Diets high in protein and cholesterol are associated with a higher risk of hospitalization or death due to cirrhosis or liver cancer, while diets high in carbohydrates are associated with a lower risk. These findings are in the July issue of Hepatology.
There are many reasons to suspect that dietary factors influence the development of hepatic steatosis and its progression to more severe liver disease. First, poor diet may lead to obesity, insulin resistance and diabetes, which are the most important known risk factors for hepatic steatosis. Also, dietary lipids may directly affect fat in the liver. Furthermore, a high cholesterol diet has been shown to induce serious steatosis in animal studies.
Researchers, led by George Ioannou of Veterans Affairs Puget Sound Health Care System in Seattle, investigated whether dietary nutrient composition was associated with the subsequent development of cirrhosis or liver cancer in a representative sample of the U.S. population. They utilized data from 9,221 participants in the National Health Examination Survey who had completed a 24-hour dietary recall questionnaire. Participants were excluded if they suffered from cirrhosis or liver cancer at the start of the study, or received a diagnosis within five years.
During the follow-up period, an average of 13.3 years, 123 participants received a new diagnosis of cirrhosis (118 people) or liver cancer (5 people) according to hospitalization records and death certificates. These individuals were more likely to be older, more obese with more central fat distribution. They had lower educational attainment and higher alcohol consumption, and were more likely to be male, diabetic and non-white.
Dietary nutrient composition was a strong predictor of hospitalization or death due to cirrhosis or liver cancer in the U.S. population. “In particular, we identified that protein and cholesterol consumption were associated with elevated risk, whereas consumption of carbohydrates was associated with reduced risk of hospitalization or death related to cirrhosis or liver cancer,” the authors report.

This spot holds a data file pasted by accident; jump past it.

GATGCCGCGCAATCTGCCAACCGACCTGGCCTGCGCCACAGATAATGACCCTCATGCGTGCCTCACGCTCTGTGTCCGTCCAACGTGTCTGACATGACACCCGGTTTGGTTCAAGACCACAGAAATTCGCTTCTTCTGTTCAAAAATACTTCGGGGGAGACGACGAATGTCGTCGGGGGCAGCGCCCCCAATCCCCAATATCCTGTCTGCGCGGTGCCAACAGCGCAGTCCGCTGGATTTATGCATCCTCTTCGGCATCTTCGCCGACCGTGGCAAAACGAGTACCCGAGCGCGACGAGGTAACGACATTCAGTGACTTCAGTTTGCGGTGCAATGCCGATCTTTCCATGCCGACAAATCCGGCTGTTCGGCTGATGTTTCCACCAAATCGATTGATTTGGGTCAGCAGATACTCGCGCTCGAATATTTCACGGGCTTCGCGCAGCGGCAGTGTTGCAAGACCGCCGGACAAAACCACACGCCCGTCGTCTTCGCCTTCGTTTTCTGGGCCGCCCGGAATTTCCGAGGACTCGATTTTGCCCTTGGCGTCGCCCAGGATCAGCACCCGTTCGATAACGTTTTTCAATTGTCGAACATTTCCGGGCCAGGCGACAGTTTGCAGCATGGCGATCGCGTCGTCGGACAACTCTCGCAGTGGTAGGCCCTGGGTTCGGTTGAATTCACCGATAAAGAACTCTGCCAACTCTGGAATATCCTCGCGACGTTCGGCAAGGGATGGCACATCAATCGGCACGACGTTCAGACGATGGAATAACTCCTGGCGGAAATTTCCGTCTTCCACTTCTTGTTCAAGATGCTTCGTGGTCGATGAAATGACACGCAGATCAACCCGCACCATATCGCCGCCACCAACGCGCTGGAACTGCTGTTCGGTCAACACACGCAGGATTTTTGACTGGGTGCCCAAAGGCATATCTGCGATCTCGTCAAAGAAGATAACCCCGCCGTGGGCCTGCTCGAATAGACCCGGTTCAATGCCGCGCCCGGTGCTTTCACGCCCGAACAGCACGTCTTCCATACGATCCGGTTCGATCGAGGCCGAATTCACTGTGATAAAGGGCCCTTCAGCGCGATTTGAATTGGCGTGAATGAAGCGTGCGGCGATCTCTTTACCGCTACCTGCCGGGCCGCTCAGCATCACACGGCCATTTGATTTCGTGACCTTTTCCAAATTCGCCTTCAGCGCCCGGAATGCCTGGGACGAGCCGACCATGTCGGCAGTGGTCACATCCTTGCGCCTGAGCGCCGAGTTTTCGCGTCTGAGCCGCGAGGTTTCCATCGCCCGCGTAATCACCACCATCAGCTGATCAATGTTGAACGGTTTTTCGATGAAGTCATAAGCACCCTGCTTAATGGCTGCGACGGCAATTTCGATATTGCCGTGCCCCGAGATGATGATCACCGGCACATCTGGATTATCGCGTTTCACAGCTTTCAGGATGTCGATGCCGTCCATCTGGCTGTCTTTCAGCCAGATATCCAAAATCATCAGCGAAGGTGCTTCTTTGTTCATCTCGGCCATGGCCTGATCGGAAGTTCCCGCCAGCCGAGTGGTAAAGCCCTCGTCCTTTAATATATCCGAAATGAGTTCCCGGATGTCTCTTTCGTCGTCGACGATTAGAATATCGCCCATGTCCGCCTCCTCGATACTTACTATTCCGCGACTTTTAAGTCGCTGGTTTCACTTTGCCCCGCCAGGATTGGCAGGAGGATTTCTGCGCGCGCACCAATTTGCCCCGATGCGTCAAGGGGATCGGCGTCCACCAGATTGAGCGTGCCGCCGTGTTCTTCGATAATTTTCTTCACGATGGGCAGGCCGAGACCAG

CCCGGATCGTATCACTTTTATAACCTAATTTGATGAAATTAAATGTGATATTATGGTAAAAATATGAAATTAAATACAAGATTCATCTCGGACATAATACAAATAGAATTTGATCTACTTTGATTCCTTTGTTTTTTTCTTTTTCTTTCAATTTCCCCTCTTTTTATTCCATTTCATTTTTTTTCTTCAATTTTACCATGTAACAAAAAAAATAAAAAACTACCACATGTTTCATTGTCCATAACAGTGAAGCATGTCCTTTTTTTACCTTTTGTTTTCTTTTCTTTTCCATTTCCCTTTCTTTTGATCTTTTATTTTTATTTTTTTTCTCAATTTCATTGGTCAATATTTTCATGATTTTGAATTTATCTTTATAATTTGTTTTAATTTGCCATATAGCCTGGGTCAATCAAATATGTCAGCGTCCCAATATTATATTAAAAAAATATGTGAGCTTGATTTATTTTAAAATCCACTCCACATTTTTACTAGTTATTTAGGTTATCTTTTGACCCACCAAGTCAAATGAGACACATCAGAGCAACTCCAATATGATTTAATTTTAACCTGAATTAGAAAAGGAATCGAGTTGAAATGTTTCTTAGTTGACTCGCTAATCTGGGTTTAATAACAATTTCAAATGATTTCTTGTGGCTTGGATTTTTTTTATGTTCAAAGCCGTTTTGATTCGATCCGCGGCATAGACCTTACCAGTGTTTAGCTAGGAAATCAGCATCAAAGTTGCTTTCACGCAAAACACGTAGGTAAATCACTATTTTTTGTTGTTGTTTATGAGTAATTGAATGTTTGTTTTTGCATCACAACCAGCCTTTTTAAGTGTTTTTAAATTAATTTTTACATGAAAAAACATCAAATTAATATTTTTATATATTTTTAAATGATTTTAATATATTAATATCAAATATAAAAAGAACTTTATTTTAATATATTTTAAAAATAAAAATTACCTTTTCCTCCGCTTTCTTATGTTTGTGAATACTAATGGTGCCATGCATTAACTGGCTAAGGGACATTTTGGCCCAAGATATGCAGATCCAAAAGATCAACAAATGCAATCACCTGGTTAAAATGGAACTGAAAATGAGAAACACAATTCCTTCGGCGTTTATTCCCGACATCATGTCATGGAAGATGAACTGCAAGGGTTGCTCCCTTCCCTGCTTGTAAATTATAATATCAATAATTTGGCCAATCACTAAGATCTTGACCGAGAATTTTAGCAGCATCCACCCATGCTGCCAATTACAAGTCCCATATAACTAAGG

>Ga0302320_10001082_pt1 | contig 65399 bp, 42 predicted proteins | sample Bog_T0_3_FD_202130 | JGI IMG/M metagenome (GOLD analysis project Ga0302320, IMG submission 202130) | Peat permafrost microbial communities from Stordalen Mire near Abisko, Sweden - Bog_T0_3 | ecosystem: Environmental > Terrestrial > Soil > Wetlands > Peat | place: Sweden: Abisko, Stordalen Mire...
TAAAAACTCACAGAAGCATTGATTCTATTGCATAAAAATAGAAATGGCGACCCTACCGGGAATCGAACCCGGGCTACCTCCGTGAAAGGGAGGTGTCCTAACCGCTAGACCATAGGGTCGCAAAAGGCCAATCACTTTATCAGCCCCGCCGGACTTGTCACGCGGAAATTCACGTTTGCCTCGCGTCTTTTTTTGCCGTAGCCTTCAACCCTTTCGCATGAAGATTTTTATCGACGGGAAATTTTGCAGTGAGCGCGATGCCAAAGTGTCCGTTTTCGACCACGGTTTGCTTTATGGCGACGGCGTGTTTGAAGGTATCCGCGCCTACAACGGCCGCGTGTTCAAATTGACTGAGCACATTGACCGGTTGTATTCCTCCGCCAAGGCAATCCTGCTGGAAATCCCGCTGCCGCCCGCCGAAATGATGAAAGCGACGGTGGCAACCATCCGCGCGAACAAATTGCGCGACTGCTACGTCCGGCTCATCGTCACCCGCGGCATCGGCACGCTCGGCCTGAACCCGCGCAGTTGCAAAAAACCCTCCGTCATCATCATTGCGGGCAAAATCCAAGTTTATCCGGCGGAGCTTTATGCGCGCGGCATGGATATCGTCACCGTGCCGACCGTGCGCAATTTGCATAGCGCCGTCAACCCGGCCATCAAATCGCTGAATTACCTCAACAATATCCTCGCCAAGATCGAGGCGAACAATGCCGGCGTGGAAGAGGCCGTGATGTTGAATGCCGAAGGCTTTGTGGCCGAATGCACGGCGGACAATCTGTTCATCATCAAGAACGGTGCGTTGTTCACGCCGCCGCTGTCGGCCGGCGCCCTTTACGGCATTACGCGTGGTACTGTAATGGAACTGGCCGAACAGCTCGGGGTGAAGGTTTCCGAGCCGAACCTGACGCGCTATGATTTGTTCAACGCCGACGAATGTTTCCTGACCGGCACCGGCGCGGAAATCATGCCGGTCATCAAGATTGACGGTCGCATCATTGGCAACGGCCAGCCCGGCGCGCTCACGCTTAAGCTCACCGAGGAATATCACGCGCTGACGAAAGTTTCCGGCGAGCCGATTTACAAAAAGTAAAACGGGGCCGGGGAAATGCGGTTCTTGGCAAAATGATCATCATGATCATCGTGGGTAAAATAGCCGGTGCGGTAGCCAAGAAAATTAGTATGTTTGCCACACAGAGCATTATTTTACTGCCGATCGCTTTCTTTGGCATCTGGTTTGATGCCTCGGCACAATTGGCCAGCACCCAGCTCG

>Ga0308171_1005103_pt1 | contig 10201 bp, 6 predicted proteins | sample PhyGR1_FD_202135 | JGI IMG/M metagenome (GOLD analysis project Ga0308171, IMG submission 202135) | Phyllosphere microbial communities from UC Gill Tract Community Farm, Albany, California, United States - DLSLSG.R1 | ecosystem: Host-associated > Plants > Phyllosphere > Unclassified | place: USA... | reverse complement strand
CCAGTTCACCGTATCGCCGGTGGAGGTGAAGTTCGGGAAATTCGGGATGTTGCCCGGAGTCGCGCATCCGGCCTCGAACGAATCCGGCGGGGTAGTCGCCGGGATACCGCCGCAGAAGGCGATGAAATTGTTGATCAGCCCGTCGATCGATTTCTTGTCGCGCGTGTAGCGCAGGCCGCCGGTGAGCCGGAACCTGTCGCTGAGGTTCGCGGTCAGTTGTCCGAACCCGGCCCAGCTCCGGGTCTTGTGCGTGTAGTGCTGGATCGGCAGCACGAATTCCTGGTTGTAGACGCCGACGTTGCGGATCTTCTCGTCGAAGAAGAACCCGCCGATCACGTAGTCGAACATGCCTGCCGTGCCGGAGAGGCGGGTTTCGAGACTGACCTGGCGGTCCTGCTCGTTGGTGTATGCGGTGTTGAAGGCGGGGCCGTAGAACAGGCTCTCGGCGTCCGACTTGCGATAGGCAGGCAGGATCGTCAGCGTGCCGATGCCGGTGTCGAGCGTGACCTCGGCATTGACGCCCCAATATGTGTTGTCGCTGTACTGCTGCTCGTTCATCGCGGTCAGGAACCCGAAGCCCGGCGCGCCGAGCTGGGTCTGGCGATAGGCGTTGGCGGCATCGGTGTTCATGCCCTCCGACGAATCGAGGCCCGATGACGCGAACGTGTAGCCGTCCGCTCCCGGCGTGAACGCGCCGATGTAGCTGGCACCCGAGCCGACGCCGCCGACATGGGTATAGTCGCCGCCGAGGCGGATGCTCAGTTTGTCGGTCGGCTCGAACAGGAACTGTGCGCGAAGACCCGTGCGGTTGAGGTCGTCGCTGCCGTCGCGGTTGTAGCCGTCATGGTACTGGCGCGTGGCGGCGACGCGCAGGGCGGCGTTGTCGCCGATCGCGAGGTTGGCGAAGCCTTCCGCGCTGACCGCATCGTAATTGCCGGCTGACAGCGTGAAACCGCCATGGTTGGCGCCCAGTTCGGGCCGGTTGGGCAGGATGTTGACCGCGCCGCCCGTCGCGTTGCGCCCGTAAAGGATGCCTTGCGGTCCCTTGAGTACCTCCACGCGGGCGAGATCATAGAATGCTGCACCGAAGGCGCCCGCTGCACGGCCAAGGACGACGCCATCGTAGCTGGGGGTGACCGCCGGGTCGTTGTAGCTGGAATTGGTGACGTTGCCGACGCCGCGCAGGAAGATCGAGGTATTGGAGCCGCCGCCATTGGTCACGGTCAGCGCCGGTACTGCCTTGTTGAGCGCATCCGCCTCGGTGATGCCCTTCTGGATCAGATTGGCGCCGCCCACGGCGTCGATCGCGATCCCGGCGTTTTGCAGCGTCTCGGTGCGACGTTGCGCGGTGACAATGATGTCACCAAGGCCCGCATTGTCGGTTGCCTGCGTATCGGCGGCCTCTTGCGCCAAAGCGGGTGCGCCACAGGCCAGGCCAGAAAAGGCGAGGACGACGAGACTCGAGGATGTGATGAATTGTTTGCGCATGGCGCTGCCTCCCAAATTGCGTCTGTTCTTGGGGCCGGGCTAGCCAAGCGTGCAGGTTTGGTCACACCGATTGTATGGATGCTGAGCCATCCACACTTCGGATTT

The association with cholesterol intake is potentially the most important finding of this study, the authors suggest. While cholesterol is well-known for its role in non-hepatic diseases like atherosclerosis, it has never before been linked to human liver disease. The findings suggest that drugs blocking intestinal cholesterol absorption might reduce the progression of fatty liver disease but this needs to be investigated in prospective studies.
“Subgroup analyses showed that the significant associations of protein, carbohydrate and cholesterol intake with cirrhosis or liver cancer that we described in the entire study population, were limited to overweight or obese persons,” the authors report. “No such associations were observed in normal-weight persons.” This suggests that the relevant dietary factors are more likely to have hepatic effects through obesity-related fatty liver disease.
“Our study raises the possibility that dietary factors may be important, modifiable, and hitherto unrecognized determinants of liver disease progression,” the authors conclude.
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